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What are haplogroups?

Imagine a giant family tree, with branches representing different lineages stretching back through time. A haplogroup is like a smaller twig on this tree, connecting a specific group of individuals who share a common ancestor. This shared ancestor isn't just any ancestor, though. It's either a single woman in the far past, identified through her mitochondrial DNA (mtDNA) (passed down through the maternal line), or a single man, identified through his Y-chromosome DNA (passed down through the paternal line).

The unique thing about a haplogroup is that everyone within it carries a specific genetic mutation, like a tiny spelling mistake in their DNA, inherited from that common ancestor. This mutation acts like a signature, marking them as part of the same extended family, even if they are scattered across the globe and don't share many physical similarities.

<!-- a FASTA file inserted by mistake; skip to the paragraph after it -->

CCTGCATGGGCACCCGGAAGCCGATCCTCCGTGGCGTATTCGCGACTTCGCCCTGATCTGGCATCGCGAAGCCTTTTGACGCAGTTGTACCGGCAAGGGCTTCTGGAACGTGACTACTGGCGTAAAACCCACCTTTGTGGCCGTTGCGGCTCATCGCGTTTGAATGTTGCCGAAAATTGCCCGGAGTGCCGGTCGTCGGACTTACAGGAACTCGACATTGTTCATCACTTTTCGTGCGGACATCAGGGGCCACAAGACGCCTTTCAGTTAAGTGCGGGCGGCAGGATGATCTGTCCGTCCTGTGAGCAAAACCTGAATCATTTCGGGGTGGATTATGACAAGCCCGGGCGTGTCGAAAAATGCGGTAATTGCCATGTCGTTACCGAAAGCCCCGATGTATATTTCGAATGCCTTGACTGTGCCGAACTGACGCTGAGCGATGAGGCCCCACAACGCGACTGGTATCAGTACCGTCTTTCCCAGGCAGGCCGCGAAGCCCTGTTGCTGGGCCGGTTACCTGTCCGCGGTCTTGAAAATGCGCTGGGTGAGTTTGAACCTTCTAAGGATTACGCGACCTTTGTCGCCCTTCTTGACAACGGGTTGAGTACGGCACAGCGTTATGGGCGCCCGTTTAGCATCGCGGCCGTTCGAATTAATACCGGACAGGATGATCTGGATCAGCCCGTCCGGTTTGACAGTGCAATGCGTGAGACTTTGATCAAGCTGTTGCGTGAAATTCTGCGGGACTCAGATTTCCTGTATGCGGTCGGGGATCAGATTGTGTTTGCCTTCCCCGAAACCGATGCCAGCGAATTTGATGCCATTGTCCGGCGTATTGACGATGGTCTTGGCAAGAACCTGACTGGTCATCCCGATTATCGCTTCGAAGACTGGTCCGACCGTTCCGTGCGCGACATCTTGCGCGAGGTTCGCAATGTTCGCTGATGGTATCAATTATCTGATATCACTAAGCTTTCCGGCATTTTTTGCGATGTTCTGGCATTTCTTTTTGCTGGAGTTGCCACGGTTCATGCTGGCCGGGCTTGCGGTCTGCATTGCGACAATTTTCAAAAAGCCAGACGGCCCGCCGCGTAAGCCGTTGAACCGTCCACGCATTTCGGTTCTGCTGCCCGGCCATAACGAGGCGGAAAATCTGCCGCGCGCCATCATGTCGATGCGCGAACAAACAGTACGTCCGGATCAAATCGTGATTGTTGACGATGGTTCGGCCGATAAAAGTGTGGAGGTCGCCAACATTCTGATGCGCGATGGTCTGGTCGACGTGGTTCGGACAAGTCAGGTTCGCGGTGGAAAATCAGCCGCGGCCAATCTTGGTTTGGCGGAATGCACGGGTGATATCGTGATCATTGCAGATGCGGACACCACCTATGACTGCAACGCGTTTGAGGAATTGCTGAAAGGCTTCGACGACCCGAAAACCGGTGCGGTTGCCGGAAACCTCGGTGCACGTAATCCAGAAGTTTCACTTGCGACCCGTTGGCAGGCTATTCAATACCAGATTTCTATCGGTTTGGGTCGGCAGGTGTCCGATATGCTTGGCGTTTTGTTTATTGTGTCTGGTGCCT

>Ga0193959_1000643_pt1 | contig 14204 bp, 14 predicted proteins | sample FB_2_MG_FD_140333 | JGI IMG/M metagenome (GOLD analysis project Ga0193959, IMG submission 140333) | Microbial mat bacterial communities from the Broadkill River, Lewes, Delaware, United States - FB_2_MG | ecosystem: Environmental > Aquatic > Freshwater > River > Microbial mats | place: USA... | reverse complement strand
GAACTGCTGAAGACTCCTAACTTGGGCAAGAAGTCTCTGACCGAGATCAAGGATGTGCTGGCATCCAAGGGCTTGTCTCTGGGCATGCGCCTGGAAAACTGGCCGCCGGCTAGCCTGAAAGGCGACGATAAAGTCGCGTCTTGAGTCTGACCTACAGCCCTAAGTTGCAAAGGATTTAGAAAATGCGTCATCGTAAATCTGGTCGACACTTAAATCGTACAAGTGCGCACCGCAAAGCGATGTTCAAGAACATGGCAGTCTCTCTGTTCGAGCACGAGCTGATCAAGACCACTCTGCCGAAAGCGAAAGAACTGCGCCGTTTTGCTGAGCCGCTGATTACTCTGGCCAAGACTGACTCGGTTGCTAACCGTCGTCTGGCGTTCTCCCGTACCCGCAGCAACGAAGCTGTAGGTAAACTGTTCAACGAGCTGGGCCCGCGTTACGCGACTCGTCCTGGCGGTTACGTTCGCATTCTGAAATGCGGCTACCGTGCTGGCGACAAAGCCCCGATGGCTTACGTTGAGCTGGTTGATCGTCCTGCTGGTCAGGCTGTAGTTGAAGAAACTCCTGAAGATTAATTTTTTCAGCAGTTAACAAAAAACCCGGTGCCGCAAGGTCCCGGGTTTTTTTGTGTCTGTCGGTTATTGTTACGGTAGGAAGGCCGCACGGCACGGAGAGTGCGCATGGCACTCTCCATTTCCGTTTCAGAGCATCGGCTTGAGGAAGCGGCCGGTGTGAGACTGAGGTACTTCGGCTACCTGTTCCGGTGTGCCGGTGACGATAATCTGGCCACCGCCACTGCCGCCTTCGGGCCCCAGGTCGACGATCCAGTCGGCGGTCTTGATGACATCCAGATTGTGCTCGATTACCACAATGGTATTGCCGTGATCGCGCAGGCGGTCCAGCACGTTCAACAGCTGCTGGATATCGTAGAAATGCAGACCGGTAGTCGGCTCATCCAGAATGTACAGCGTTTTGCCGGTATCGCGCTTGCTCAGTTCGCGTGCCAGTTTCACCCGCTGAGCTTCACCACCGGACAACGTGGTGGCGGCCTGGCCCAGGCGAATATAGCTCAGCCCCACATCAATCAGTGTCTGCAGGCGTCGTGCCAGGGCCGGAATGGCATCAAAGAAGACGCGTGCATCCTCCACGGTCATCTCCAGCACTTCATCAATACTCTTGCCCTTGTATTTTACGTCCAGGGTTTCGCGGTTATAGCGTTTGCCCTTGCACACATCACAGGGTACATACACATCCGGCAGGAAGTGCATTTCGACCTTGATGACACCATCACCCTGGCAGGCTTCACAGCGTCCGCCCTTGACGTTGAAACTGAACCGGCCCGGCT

By studying haplogroups, we can piece together the puzzle of human migration and evolution. We can see how different groups moved around the world over time, branching off from the main trunk of the family tree and carrying their unique mutations with them. This knowledge helps us understand the deep history of humanity and the incredible journey our ancestors took to reach the present day.

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